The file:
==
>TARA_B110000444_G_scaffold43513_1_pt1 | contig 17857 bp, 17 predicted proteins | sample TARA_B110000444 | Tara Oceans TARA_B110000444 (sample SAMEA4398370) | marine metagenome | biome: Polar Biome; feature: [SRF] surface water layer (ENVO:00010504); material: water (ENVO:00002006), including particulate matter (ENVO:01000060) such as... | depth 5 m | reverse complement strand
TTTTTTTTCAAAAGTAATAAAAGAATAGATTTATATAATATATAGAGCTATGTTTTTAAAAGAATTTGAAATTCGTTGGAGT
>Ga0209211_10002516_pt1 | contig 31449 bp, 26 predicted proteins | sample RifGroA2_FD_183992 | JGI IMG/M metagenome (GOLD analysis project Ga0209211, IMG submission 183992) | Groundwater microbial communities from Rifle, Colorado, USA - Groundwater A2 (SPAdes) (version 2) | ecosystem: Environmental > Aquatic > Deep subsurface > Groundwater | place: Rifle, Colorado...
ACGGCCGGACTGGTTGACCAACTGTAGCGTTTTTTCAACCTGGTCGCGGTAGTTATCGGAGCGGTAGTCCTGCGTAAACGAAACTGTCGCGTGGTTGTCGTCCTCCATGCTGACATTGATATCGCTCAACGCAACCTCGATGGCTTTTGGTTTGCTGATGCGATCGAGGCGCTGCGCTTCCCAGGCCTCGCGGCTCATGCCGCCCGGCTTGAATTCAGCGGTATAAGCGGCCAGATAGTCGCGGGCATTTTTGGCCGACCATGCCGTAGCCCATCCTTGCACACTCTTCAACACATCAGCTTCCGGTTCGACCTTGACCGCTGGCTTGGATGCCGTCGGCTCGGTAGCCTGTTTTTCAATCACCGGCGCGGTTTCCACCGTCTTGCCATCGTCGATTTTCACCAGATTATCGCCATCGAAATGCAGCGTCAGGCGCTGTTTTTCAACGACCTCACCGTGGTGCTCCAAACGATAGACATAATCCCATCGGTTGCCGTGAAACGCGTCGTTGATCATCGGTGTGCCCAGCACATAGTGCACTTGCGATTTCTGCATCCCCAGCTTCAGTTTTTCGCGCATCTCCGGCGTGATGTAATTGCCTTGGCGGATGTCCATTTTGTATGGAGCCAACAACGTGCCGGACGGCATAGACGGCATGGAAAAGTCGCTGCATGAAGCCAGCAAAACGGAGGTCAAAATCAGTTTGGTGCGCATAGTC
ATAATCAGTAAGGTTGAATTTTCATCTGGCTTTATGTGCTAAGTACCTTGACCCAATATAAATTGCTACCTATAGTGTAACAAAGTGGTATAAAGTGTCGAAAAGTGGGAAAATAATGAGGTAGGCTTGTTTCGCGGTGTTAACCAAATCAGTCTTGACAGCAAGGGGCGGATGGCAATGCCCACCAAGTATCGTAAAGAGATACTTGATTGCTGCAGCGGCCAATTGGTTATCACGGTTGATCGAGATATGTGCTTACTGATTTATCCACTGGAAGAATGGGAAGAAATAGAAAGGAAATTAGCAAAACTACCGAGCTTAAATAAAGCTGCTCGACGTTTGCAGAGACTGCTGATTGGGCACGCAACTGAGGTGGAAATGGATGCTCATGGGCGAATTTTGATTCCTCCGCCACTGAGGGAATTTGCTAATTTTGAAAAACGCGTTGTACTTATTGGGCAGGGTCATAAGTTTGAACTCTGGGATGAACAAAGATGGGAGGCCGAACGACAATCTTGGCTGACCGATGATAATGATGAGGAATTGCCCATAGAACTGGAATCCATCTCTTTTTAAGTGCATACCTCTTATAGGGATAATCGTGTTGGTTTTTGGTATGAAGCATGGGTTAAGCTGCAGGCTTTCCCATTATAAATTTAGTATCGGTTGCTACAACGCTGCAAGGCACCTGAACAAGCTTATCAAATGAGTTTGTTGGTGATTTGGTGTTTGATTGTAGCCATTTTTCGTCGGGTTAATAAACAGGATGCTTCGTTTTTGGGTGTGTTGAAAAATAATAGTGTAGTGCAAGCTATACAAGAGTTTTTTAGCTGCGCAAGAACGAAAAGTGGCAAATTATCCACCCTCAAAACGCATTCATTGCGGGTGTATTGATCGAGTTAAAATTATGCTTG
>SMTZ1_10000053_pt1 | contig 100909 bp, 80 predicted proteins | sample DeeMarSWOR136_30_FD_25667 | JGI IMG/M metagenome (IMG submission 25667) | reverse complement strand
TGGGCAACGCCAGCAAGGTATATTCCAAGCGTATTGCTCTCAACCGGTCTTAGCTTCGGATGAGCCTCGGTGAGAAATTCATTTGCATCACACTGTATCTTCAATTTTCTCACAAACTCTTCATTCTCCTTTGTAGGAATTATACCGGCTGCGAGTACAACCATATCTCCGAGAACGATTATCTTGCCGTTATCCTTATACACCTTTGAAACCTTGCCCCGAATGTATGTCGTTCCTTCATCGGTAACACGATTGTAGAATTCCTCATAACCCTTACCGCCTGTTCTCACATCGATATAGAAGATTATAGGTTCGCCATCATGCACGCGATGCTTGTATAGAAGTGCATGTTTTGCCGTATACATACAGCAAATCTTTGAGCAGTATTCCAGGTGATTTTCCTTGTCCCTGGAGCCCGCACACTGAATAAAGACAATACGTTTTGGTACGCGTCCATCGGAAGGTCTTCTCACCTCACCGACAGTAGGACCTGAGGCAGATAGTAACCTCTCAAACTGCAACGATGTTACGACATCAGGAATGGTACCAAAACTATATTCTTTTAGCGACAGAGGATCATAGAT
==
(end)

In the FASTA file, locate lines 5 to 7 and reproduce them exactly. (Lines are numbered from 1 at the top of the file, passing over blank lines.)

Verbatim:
ATAATCAGTAAGGTTGAATTTTCATCTGGCTTTATGTGCTAAGTACCTTGACCCAATATAAATTGCTACCTATAGTGTAACAAAGTGGTATAAAGTGTCGAAAAGTGGGAAAATAATGAGGTAGGCTTGTTTCGCGGTGTTAACCAAATCAGTCTTGACAGCAAGGGGCGGATGGCAATGCCCACCAAGTATCGTAAAGAGATACTTGATTGCTGCAGCGGCCAATTGGTTATCACGGTTGATCGAGATATGTGCTTACTGATTTATCCACTGGAAGAATGGGAAGAAATAGAAAGGAAATTAGCAAAACTACCGAGCTTAAATAAAGCTGCTCGACGTTTGCAGAGACTGCTGATTGGGCACGCAACTGAGGTGGAAATGGATGCTCATGGGCGAATTTTGATTCCTCCGCCACTGAGGGAATTTGCTAATTTTGAAAAACGCGTTGTACTTATTGGGCAGGGTCATAAGTTTGAACTCTGGGATGAACAAAGATGGGAGGCCGAACGACAATCTTGGCTGACCGATGATAATGATGAGGAATTGCCCATAGAACTGGAATCCATCTCTTTTTAAGTGCATACCTCTTATAGGGATAATCGTGTTGGTTTTTGGTATGAAGCATGGGTTAAGCTGCAGGCTTTCCCATTATAAATTTAGTATCGGTTGCTACAACGCTGCAAGGCACCTGAACAAGCTTATCAAATGAGTTTGTTGGTGATTTGGTGTTTGATTGTAGCCATTTTTCGTCGGGTTAATAAACAGGATGCTTCGTTTTTGGGTGTGTTGAAAAATAATAGTGTAGTGCAAGCTATACAAGAGTTTTTTAGCTGCGCAAGAACGAAAAGTGGCAAATTATCCACCCTCAAAACGCATTCATTGCGGGTGTATTGATCGAGTTAAAATTATGCTTG
>SMTZ1_10000053_pt1 | contig 100909 bp, 80 predicted proteins | sample DeeMarSWOR136_30_FD_25667 | JGI IMG/M metagenome (IMG submission 25667) | reverse complement strand
TGGGCAACGCCAGCAAGGTATATTCCAAGCGTATTGCTCTCAACCGGTCTTAGCTTCGGATGAGCCTCGGTGAGAAATTCATTTGCATCACACTGTATCTTCAATTTTCTCACAAACTCTTCATTCTCCTTTGTAGGAATTATACCGGCTGCGAGTACAACCATATCTCCGAGAACGATTATCTTGCCGTTATCCTTATACACCTTTGAAACCTTGCCCCGAATGTATGTCGTTCCTTCATCGGTAACACGATTGTAGAATTCCTCATAACCCTTACCGCCTGTTCTCACATCGATATAGAAGATTATAGGTTCGCCATCATGCACGCGATGCTTGTATAGAAGTGCATGTTTTGCCGTATACATACAGCAAATCTTTGAGCAGTATTCCAGGTGATTTTCCTTGTCCCTGGAGCCCGCACACTGAATAAAGACAATACGTTTTGGTACGCGTCCATCGGAAGGTCTTCTCACCTCACCGACAGTAGGACCTGAGGCAGATAGTAACCTCTCAAACTGCAACGATGTTACGACATCAGGAATGGTACCAAAACTATATTCTTTTAGCGACAGAGGATCATAGAT